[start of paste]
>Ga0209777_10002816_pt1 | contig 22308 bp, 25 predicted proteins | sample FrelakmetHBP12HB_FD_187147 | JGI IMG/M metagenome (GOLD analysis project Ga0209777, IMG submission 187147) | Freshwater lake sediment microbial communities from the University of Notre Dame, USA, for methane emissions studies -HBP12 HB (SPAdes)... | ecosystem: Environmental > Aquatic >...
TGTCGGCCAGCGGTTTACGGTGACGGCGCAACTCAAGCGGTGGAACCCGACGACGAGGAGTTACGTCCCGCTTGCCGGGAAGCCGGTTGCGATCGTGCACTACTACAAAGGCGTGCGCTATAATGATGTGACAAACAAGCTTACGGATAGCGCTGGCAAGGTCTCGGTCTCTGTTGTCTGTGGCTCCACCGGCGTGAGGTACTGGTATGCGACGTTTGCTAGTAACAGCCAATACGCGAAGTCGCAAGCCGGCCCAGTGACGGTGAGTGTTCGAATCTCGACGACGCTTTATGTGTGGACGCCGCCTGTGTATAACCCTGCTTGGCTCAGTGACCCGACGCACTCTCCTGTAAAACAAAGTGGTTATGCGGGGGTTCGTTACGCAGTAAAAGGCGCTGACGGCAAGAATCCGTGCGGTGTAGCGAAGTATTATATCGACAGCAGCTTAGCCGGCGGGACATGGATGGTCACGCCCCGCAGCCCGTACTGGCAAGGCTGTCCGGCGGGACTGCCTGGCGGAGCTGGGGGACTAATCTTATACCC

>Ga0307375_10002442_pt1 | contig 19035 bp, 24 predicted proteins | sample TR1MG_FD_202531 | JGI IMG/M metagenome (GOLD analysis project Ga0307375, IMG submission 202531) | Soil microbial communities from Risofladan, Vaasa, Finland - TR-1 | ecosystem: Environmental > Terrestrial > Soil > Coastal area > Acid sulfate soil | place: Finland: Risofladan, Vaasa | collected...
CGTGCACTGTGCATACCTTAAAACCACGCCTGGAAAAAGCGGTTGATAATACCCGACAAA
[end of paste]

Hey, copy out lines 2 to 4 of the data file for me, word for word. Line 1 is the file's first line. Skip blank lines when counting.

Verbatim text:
TGTCGGCCAGCGGTTTACGGTGACGGCGCAACTCAAGCGGTGGAACCCGACGACGAGGAGTTACGTCCCGCTTGCCGGGAAGCCGGTTGCGATCGTGCACTACTACAAAGGCGTGCGCTATAATGATGTGACAAACAAGCTTACGGATAGCGCTGGCAAGGTCTCGGTCTCTGTTGTCTGTGGCTCCACCGGCGTGAGGTACTGGTATGCGACGTTTGCTAGTAACAGCCAATACGCGAAGTCGCAAGCCGGCCCAGTGACGGTGAGTGTTCGAATCTCGACGACGCTTTATGTGTGGACGCCGCCTGTGTATAACCCTGCTTGGCTCAGTGACCCGACGCACTCTCCTGTAAAACAAAGTGGTTATGCGGGGGTTCGTTACGCAGTAAAAGGCGCTGACGGCAAGAATCCGTGCGGTGTAGCGAAGTATTATATCGACAGCAGCTTAGCCGGCGGGACATGGATGGTCACGCCCCGCAGCCCGTACTGGCAAGGCTGTCCGGCGGGACTGCCTGGCGGAGCTGGGGGACTAATCTTATACCC

>Ga0307375_10002442_pt1 | contig 19035 bp, 24 predicted proteins | sample TR1MG_FD_202531 | JGI IMG/M metagenome (GOLD analysis project Ga0307375, IMG submission 202531) | Soil microbial communities from Risofladan, Vaasa, Finland - TR-1 | ecosystem: Environmental > Terrestrial > Soil > Coastal area > Acid sulfate soil | place: Finland: Risofladan, Vaasa | collected...
CGTGCACTGTGCATACCTTAAAACCACGCCTGGAAAAAGCGGTTGATAATACCCGACAAA